For the past few weeks, I've been (slowly) contemplating an article that I read in the New York Times about Slow Blogging. Unlike countless other news items that I've hastily consumed in the same time period, this one keeps returning to mind. The well-documented trend of "Slow" activities captured my imagination, perhaps in part because it resonates with the "back to basics" perspective of my last post. Appropriately delayed, I'm just writing about it now, weeks after reading the article and decades after the beginning of the Slow Movement. I'm liking this Slow stuff already.
The Slow Movement, which includes such notions as Slow Food and Slow Travel, seems to welcome brand extension. Since reading the Times article, my mind has clicked and whirred with ideas for new Slow disciplines, including Slow Sleeping (I'm not sure what this means, but I'm actively seeking the answer), Slow Yoga (this one shows real promise - both because it's charmingly redundant, and because it offers the irresistible concatenation, "Sloga"), and Slow Trampoline (perhaps the most challenging of the bunch). Rejected ideas included Slow Flossing (making one of the most contemplative activities in my daily routine positively transcendental), and for the teen demographic, Slow Slow Dancing.
I was inclined to immediately post all of this (and more!) as a quick, snarky commentary on the silliness of diminished velocity. But I sensed that these were just my first thoughts; the ones that this Slow Blogging Manifesto suggested I let simmer, and perhaps evaporate away entirely.
Then I began to take Slow seriously. I noticed that the "Slow" prefix (and all that it connotes) does in fact function meaningfully when inserted in front of an activity which, though accomplishable in a short amount of time, may offer a far greater benefit if approached with more emphasis on the journey than on the destination. This sentiment is captured nicely by the "Life and Music" animation created by Matt Stone and Trey Parker (of South Park fame) to accompany a recording of deceased British philosopher Alan Watts. Certainly, stopping to smell the roses is not a new idea, but given the ease with which Slow permutations can be contemplated - it's as easy as adding the prefix - it offers great food for thought.
Given my occupation, and the most universal preoccupation we all share, it isn't much of a surprise where my thinking went next. Slow Food addresses one of our most fundamental human needs - sustenance. Slow Blogging addresses another - the desire to express ourselves, to know and be known. Both seem worthy of the time commitment that Slow-ness requires. But what say we try something even more fundamental to the human experience - how about some Slow Sex?
At first blush it might seem that this has already been addressed, but I'm not talking about employing desensitizing lubricant to fend off premature ejaculation (or rather, "extend pleasure"). Thinking about Slow Baseball has always done the trick for me. Nor am I invoking the ever-tantric Sting & Trudie. Instead, I'm suggesting that we shamelessly co-opt the Slow Food mission, bending it to the service of our more prurient predilections. It's not difficult when the Slow Food philosophy commences with, "We believe that everyone has a fundamental right to pleasure..." High-five on that.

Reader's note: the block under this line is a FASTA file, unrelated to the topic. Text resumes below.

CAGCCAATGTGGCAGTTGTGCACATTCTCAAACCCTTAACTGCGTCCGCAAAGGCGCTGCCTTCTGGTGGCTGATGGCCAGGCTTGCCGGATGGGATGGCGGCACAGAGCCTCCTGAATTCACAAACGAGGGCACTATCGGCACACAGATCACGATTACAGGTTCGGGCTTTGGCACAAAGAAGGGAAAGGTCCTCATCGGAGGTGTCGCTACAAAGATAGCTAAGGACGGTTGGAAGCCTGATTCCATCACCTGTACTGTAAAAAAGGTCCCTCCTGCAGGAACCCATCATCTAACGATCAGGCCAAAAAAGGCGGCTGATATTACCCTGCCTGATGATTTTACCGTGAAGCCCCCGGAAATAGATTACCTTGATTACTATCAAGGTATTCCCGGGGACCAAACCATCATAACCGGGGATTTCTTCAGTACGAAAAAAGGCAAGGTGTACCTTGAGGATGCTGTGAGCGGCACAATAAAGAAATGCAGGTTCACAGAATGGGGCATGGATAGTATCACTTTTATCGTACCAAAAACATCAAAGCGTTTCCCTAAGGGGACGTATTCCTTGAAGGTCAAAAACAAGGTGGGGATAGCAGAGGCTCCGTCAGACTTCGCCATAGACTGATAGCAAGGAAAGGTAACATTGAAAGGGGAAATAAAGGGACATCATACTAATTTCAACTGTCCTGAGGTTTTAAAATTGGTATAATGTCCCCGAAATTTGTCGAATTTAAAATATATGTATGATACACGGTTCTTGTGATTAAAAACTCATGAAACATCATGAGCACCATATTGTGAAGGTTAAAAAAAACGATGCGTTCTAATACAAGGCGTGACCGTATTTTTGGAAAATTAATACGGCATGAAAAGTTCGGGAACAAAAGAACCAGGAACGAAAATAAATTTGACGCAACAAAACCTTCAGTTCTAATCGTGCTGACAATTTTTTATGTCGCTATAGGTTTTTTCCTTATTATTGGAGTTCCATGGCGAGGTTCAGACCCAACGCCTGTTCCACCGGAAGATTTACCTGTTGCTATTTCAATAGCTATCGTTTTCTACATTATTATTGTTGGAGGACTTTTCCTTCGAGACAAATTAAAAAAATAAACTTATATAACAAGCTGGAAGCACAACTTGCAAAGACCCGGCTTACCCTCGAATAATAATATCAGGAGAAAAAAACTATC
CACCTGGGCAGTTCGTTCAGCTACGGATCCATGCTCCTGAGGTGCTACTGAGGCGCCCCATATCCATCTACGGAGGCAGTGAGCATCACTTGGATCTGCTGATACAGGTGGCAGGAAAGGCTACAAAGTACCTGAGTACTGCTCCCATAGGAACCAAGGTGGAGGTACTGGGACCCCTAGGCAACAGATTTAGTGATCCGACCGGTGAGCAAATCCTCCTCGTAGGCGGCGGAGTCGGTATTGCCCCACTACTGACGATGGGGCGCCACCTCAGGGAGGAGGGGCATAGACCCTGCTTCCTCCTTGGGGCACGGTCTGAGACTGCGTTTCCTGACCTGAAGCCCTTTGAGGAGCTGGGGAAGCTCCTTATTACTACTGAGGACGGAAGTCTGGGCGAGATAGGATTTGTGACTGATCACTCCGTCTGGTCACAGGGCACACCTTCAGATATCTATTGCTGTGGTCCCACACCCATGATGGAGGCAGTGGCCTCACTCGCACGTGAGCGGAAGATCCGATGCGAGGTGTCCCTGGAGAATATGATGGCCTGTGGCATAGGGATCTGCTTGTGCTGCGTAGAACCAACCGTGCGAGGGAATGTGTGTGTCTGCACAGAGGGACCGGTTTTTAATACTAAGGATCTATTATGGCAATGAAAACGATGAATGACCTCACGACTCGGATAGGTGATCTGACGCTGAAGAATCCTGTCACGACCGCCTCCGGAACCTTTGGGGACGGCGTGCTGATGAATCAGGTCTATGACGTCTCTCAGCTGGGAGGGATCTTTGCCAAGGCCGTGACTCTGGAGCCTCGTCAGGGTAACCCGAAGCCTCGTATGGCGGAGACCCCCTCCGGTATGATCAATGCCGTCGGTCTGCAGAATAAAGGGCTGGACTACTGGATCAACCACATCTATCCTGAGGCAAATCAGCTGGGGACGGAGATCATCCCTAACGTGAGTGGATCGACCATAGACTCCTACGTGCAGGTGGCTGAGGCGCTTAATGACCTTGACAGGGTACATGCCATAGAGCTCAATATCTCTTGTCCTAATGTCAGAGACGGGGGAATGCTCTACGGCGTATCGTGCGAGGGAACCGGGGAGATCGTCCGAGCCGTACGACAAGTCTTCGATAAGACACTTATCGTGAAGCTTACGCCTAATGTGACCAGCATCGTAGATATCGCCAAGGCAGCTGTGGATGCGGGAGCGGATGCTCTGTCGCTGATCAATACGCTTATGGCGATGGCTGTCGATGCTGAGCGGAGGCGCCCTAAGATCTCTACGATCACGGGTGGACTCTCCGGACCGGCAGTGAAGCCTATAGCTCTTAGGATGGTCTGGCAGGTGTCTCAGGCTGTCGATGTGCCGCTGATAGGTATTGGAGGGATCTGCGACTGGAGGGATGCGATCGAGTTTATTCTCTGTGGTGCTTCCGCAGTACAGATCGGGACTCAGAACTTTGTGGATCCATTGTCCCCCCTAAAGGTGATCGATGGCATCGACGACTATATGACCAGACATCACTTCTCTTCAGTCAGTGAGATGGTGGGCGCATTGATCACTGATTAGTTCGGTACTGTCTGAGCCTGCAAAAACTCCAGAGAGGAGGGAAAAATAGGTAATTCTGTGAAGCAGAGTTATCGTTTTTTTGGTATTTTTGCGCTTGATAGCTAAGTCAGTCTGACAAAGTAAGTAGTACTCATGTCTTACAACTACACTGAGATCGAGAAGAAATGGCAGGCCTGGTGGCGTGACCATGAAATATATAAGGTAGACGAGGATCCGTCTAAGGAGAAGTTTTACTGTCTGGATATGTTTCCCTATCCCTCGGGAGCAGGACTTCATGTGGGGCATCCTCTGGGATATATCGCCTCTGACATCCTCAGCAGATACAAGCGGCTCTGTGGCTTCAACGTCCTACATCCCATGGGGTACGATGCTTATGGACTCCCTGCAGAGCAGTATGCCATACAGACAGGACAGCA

Where Slow Food seeks to "defend biodiversity", Slow Sex might stand for "sexual diversity". This could be interpreted as being welcoming of all sexual orientations, as well as being supportive of moving beyond the basic missionary, or better yet, beyond the bedroom itself.
Where Slow Food advocates for "taste education", Slow Sex could extend this to "sensory education", encompassing all five senses, plus a bonus sixth - the sense of dirty.
And finally, where Slow Food teaches us to link producers with highly-engaged consumers (known as "co-producers" in Slow-parlance), Slow Sex would advocate for the same - encouraging a positive feedback loop with designers and manufacturers, such as yours truly, engaged in creating the next generation of provocative products and experiences.
So where do we stand today?
If McDonalds is the antithesis of Slow Food, and Twitter is the antithesis of the Slow Blog, perhaps YouPorn, where the speed of self-gratification is limited only by your bandwidth, is the antithesis of Slow Sex. It's telling that as this posting goes live, YouPorn ranks 52nd in Alexa's list of the web's most trafficked sites, outstripping almost all others. The Huffington Post comes in at 484th, and my company's site, Jimmyjane.com, isn't even a contender. Yet.
The stakes are high, my friends. Morgan Spurlock, director, star and myocardial martyr of Super Size Me demonstrated the repercussions of adhering to an all-McDonalds diet for 30 consecutive days. In case you missed it, they weren't good. I'm uncertain what the impact of starring in "Super Porn Me" would be, but apparently the experiment is well underway all across the US. (I play it safe and take a break every fortnight.)
Meanwhile, in Texas, Reverend Ed Young has challenged his 20,000 parishioners to "make whoopee" every eve, and over in North Carolina, Charla Muller signed her husband up for a full 365 nights of sex - then wrote a book about the ordeal. It seems there are efforts to jump-start the quantity side of the equation, let's just hope the quality follows suit. Better yet, rather than hope, I'm going to wrap up this posting and get back to work.
Here's where I net out:
Slow Food - absolutely.
Slow Blog - a marriage of convenience for this procrastinator.
And Slow Sex?
Follow Ethan Imboden on Twitter: www.twitter.com/Jimmyjane